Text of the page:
Some video game genres, however, tend to contain complex storylines enacted within the game, and those are for most part adventure games and RPGs. The complexity of the worlds makes it incredibly hard for the developers to elaborate the game world visually in a constant level of detail. And there are basically two ways of dealing with this.
One of them is editing. It works really well in adventure games. In Secret Of The Monkey Island, for example, it would be unsustainable to draw the graphics of the whole game world on the same level of detail as the main locations have. That's where the bird-eye-view maps come in, on which the main character is represented by nothing more than a microscopic dot. When the "moving around" part is foregrounded and the "interaction with close surroundings" part is backgrounded in the gameplay, the change of perspective follows. The game thus presents the player with two or more cohesive, but distinct views of the world.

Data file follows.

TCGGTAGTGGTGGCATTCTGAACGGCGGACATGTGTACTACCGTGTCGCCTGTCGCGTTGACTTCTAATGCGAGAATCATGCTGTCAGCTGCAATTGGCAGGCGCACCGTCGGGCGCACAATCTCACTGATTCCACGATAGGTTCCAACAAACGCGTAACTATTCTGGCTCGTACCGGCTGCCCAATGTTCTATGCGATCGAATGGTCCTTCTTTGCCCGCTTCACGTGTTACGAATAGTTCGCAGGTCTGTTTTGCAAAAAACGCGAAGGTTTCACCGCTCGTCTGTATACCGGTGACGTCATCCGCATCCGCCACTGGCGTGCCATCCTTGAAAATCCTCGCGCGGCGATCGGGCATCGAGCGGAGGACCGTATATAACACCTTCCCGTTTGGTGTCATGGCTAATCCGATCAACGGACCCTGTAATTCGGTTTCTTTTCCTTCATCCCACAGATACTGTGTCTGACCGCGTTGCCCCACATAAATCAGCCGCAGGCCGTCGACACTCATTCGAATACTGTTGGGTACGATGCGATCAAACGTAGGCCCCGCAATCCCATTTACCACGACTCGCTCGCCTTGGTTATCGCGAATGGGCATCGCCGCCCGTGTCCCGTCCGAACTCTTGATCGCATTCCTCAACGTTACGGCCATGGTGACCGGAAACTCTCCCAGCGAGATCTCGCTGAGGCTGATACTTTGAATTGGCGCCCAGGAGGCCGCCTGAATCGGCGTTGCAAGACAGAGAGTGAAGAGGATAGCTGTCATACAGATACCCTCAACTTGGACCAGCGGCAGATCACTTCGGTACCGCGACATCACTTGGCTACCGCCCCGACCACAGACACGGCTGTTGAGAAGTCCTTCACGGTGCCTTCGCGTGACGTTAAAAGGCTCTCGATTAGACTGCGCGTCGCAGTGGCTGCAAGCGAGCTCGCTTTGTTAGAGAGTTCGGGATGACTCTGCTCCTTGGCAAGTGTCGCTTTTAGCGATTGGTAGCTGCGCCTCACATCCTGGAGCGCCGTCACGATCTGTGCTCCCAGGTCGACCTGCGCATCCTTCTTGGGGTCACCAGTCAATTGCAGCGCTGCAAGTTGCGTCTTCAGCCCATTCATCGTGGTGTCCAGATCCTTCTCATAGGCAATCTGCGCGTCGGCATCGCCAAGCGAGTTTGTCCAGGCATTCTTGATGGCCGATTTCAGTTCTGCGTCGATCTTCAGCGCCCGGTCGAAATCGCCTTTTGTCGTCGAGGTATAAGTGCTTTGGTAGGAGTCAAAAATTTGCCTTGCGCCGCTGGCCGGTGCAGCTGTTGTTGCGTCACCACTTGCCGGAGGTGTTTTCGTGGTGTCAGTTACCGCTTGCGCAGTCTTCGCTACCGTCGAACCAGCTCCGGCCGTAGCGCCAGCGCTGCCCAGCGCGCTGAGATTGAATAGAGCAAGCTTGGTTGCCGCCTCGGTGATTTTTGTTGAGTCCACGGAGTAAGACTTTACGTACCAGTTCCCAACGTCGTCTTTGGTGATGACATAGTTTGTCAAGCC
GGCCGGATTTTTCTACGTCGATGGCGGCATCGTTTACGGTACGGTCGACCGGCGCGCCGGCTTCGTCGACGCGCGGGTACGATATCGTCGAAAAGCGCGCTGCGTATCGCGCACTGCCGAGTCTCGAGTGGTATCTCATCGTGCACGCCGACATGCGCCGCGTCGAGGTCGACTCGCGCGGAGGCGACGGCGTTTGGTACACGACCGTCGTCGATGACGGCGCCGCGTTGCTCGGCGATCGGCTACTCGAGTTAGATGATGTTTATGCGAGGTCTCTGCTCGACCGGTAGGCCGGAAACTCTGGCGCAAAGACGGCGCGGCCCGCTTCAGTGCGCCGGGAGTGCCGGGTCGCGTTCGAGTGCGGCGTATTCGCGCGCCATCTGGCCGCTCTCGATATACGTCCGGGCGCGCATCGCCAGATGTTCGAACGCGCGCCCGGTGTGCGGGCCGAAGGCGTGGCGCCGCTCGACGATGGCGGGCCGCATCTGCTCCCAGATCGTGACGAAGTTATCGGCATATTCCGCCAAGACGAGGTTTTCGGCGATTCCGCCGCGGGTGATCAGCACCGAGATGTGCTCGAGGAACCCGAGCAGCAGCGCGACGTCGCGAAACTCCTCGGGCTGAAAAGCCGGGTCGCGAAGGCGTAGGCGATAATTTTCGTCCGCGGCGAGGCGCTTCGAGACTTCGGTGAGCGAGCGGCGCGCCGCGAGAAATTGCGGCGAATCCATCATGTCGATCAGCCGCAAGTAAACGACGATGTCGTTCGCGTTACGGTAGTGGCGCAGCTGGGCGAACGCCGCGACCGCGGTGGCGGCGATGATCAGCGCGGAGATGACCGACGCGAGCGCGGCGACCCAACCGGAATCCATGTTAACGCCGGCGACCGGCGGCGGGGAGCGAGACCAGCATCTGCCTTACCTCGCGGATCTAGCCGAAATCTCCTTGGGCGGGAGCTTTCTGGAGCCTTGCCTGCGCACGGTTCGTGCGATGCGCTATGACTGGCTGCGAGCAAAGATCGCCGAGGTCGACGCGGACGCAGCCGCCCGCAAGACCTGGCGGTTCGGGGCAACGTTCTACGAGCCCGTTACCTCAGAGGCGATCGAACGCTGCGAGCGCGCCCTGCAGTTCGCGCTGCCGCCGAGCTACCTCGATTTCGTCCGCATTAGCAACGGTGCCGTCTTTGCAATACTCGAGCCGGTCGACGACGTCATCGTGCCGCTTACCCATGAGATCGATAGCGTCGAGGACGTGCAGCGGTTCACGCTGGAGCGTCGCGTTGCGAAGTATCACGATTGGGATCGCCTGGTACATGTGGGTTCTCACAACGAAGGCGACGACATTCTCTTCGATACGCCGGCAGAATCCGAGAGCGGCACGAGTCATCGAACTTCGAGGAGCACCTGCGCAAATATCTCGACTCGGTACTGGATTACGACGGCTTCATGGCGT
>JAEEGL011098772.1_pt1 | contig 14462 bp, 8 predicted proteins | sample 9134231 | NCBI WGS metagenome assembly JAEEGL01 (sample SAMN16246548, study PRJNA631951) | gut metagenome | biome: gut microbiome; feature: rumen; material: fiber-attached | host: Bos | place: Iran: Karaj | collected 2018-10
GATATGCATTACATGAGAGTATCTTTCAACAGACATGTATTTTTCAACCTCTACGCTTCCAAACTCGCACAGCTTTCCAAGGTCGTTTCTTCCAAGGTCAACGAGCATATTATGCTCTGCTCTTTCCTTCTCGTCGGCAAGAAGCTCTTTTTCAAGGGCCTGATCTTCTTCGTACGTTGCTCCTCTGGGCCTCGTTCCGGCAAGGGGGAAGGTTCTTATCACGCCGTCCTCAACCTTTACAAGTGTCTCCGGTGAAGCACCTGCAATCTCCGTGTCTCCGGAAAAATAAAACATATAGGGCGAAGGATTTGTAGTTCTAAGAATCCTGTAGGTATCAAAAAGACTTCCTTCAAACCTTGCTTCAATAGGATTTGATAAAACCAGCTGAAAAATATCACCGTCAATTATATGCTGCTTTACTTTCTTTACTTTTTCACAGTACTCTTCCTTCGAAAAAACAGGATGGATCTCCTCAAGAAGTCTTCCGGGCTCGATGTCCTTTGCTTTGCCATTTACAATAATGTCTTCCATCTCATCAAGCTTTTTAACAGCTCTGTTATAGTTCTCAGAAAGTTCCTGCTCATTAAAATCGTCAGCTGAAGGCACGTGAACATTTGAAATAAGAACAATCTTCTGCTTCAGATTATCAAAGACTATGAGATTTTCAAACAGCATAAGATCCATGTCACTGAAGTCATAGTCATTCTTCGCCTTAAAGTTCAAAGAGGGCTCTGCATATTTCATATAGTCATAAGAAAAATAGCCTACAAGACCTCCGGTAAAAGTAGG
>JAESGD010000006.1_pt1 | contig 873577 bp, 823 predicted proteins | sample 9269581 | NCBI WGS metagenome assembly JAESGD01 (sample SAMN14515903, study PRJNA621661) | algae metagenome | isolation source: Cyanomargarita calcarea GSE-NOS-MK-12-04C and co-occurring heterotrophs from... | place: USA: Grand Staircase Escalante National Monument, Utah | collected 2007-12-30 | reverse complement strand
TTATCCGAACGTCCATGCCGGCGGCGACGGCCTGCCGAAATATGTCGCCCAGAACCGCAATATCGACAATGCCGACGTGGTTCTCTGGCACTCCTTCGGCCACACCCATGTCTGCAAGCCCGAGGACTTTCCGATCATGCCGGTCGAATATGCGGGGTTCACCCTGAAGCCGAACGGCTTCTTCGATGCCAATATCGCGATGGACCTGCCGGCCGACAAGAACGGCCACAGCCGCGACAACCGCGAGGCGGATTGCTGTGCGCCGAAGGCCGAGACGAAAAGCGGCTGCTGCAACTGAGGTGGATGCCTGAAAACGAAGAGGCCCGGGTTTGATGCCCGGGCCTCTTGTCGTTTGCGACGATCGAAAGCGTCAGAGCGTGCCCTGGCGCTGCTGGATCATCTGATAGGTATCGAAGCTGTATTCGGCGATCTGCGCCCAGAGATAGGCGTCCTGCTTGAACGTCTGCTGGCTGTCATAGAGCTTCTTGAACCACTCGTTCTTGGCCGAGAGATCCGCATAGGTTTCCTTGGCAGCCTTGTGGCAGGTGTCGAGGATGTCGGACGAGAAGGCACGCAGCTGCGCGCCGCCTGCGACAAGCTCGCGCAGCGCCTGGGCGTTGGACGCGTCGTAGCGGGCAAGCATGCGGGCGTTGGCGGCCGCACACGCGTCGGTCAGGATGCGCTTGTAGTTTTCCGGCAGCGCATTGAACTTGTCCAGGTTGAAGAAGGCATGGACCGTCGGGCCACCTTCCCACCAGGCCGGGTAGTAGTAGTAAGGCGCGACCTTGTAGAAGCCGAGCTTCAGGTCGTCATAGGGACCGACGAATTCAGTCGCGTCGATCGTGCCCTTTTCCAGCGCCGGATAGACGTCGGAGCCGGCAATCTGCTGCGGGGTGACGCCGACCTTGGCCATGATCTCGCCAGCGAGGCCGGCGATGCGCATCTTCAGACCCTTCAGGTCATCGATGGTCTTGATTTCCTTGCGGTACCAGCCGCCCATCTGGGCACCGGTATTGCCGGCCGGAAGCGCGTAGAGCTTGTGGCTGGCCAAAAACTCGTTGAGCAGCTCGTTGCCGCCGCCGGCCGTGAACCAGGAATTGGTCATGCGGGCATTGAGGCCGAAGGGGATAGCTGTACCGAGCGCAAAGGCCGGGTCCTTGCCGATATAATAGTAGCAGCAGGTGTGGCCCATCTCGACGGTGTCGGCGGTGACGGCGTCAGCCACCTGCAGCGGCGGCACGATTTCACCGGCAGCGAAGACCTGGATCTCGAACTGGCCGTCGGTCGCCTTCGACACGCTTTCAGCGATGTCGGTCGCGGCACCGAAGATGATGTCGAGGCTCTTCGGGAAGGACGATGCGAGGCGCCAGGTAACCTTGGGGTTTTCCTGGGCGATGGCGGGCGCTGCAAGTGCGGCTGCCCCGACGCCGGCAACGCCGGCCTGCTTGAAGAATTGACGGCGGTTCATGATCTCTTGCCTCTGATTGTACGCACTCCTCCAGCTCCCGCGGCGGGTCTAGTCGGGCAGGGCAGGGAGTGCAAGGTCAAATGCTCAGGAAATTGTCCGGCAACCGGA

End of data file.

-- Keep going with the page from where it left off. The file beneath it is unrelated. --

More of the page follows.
Another way of editing is the synecdoche effect many adventure games players are familiar with: representing a certain setting in a fictional game world by just a part of it. To give a fairly recent example, in the Abe Lincoln Must Die part of the new Sam & Max series, you are able to enter the White House - but the only room you can get to is the Oval Office. The Oval Office stands for the whole White House and it is the place where the action is. There is no explicit explanation of that, it's just a convention. As you enter the White House, you go directly to the Oval Office. This space inconsistency is enabled by the fact the gameplay is localized to certain spots in the game world and there have to be no "common laws of physics" valid across the boundaries of the game locales.